Moscow courts have moved one step closer to banning the National Bolshevik Party. According to Kommersant,
The group was engaged in activities that violate Russia’s anti-extremism laws, the Moscow City Prosecutor’s Officer said in statement on its official web-site on Thursday. National Bolsheviks are now barred from staging rallies, demonstrations, or any other public gatherings.
This is the second time the Natsbols have been banned. A Moscow District Court ruled in July 2005 that the organization didn’t qualify for registration as a political party. This decision was overturned, but then reinstated in April 2006.
But those previous rulings were based on political party registration law. Today’s ruling deemed the Natbols an extremist organization. The Putin government alluded to this possibility in October last year when the Federal Council met to discuss youth extremism. The National Bolshevik Party was named one of the organizations that was of chief concern.
The ban is a serious blow to Other Russia. The Natsbols are in that coalition and are the most radical and visible members of the movement. Today’s ruling makes any Natsbol appearance at the upcoming Other Russia protest in Nizhni Novgorod subject to arrest and up to four years imprisonment under the extremism law.
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By Sean — 12 years ago
It looks like Eduard Limonov’s National Bolshevik Party can’t catch a break. Once again the radical organization has been denied registration as a political party. The decision by the Taganka district court upholds the previous ruling by the Justice Ministry. This is the fifth time the NBP has been denied official registration as a political party since 1998. Under Russian law, political parties must have at least 50,000 members to register with the Federal Registration Service. Depending on who you ask, the NBP boasts a membership of around 15,000.
Once again, Limonov vows to appeal to the European Court of Human Rights, a move that will probably not amount to much. But Limonov must take a stand and besides mass actions by his organization, this is pretty much the only option he has.
However, the lack of registration has not deterred NBP activities. Last week several activists were arrested in Voronezh and Moscow at NBP protests calling for Russia to either recognize or incorporate break away regions Abkhazia and South Ossetia.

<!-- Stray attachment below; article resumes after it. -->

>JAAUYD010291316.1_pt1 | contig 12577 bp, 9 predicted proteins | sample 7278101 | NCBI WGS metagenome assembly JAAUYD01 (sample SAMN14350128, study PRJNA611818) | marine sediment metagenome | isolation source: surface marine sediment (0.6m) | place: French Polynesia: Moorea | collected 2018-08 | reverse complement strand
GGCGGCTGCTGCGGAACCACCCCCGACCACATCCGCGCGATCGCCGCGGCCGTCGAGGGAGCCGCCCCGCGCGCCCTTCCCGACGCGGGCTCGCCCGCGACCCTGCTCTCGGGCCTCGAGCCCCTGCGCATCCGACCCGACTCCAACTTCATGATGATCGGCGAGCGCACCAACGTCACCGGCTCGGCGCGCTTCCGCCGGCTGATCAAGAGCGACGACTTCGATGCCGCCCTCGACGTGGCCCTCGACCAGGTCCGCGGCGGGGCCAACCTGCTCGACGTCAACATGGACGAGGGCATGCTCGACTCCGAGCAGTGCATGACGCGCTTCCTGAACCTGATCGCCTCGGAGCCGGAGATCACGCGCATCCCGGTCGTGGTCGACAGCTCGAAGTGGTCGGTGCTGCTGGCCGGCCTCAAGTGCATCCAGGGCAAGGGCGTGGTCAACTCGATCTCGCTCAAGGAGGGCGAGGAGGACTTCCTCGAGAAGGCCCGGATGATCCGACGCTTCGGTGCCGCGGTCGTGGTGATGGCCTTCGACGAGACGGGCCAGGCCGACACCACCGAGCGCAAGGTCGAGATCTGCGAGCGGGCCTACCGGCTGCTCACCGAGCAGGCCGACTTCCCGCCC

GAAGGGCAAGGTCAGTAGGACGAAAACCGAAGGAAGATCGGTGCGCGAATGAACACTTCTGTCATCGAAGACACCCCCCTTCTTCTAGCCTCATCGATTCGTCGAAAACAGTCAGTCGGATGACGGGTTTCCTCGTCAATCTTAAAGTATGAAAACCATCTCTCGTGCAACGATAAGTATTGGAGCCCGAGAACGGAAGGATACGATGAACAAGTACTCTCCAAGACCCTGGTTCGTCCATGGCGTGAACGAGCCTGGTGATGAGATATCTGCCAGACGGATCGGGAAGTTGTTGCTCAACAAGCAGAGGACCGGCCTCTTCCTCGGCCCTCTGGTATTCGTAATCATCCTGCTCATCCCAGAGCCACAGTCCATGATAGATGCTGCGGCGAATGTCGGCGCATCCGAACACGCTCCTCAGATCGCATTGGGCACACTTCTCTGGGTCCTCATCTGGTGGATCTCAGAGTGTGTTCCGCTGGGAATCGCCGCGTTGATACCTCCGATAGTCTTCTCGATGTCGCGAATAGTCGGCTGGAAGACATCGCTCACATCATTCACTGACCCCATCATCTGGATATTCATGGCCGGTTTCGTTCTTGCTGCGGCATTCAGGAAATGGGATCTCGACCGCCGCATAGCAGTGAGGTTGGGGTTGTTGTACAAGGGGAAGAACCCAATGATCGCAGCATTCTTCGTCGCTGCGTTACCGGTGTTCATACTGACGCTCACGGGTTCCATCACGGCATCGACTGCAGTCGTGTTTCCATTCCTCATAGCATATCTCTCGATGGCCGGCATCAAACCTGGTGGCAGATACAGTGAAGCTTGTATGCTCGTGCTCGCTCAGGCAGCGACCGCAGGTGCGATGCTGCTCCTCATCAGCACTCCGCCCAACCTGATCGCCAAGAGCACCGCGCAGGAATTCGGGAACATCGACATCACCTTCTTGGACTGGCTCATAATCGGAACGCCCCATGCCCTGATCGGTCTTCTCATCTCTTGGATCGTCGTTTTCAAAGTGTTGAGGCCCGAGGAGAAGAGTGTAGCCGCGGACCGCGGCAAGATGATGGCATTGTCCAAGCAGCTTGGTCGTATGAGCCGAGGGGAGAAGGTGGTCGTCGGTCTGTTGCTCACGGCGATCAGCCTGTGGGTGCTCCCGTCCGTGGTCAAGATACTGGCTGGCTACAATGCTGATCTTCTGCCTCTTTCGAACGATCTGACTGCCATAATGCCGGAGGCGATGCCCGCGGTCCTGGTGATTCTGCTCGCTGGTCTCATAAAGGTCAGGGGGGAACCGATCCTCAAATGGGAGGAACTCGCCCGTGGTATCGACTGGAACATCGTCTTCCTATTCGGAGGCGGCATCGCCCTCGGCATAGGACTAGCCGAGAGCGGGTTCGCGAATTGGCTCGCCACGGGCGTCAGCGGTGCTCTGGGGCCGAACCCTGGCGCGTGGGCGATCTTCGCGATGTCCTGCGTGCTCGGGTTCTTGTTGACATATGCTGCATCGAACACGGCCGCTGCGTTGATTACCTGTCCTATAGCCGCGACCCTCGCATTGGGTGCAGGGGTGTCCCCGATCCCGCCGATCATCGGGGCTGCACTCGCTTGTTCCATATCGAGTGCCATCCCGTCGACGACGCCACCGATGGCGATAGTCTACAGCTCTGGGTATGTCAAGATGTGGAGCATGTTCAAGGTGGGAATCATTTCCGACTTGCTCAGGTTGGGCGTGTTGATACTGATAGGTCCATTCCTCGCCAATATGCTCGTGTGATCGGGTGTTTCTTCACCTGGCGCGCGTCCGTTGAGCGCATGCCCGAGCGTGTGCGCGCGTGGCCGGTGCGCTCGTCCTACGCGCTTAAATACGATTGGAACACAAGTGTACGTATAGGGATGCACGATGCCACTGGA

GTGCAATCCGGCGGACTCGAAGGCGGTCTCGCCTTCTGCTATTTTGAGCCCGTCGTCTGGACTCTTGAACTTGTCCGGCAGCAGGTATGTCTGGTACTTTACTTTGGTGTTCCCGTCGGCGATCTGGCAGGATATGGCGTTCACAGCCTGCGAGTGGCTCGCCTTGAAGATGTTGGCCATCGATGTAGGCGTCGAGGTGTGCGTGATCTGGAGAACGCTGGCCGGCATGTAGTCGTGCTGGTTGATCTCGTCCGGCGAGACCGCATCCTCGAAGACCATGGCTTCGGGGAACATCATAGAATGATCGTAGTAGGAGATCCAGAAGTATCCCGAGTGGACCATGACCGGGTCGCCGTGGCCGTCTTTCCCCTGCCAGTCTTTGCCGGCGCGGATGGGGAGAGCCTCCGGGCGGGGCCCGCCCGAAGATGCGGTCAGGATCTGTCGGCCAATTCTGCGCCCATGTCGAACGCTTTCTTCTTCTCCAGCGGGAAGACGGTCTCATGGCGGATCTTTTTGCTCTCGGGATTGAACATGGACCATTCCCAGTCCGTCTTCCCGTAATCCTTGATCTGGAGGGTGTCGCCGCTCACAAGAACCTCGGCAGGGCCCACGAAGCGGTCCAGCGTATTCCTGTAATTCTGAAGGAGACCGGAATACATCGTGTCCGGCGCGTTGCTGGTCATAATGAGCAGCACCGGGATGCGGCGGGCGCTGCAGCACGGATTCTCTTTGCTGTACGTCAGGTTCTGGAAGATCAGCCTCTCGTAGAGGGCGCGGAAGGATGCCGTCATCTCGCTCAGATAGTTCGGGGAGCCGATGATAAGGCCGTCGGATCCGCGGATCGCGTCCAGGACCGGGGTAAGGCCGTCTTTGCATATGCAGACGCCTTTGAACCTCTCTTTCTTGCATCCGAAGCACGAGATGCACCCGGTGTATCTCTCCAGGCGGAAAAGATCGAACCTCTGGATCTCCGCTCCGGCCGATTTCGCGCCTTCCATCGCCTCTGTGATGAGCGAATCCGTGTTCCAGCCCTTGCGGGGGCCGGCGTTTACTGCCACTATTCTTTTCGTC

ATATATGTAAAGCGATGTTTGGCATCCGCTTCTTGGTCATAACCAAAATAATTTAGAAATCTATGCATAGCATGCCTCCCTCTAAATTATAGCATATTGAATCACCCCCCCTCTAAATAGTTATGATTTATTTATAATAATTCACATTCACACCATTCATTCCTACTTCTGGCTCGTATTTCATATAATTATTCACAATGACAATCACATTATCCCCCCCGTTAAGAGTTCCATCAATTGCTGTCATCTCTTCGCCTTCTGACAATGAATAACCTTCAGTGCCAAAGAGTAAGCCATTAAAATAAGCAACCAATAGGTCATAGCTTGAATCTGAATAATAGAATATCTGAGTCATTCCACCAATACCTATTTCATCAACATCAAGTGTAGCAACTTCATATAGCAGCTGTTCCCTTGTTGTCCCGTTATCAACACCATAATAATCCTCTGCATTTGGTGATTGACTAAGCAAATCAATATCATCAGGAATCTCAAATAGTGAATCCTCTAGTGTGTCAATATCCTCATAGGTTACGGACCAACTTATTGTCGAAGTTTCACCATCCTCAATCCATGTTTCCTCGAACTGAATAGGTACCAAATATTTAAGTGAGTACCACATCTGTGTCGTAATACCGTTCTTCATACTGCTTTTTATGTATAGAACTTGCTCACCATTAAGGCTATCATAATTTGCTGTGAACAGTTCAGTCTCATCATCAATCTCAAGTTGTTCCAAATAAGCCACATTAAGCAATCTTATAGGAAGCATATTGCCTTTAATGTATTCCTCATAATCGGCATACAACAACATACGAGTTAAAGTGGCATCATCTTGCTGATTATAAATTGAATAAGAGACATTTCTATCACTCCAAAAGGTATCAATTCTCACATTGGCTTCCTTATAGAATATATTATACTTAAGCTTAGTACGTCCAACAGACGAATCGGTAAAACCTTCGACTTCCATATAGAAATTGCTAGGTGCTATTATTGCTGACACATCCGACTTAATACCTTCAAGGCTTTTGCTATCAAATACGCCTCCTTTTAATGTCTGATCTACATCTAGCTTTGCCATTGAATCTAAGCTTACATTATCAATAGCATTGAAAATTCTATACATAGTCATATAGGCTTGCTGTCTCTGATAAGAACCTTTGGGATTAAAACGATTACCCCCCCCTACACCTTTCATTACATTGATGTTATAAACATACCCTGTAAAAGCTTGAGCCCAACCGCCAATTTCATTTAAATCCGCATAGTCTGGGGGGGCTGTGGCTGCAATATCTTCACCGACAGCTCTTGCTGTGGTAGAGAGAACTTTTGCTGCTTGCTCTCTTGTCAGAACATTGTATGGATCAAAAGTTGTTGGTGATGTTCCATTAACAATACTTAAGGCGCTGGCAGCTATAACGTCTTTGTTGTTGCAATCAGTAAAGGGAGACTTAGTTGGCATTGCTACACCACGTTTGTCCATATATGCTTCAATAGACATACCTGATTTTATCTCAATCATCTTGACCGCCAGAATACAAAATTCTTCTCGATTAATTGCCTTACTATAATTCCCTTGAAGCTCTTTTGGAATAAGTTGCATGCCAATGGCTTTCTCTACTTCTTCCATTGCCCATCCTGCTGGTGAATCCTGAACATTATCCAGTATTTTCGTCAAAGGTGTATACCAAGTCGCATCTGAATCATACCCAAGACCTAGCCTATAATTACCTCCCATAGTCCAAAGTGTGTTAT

With all the talk about the rise of fascism in Russia and the news of more racial killings (RFE/RL has a timeline and articles here and here) and beatings (here and here) primarily in St. Petersburg, one wonders about the anti-fascist movement. By anti-fascist, I don’t mean the hollow proclamations by the government and Nashi against fascism. I mean the anti-racist skinheads and hardcore punks that fight the Nazi skinheads in the streets. A search brought me to a critical but revealing article about “Russian AntiFas.” Here’s an excerpt:
In theory, anti-fascism sounds hard as nails: anarchists, punks and skinheads running around and looking for brawls with Moscow’s Nazi-skinhead underground. When I first envisioned this story, I thought it’d be filled with Chopper-like braggarts, righteous, scar-covered thugs living in squats and in a constant state of war. After all, whatever you say about Russian fascists, they’re definitely scary. Last year according to the SOVA Center, which gathers info on racial attacks, they were credited with 28 murders throughout Russia. It’d seem like anyone looking to take them on would have to be equal parts crazy and tough. In other words, anything but dill.
Furthermore, it’s understandable why they’re a bit camera shy. The basic tenet of AntiFA is to challenge the growing neo-Nazi movement in Russia with force; they want to make it hurt to be a Nazi. But they’re vastly outnumbered by Moscow’s real skinheads, who according to the Moscow Bureau for Human Rights numbered 5000 two years ago, the last time anyone bothered to count. Last November, ultra-rightists mobilized up to 5000 to goose-step down Tverskaya holding racist signs in broad daylight. According to Dima, a skinhead I talked to who is neither AntiFA nor racist (boneheads, as enlightened Russian skins call their racist/fascist brethren), AntiFA activists on a good day can only muster a group of about 50 and their total number in Moscow is no more than 200. I figured they must have brass balls.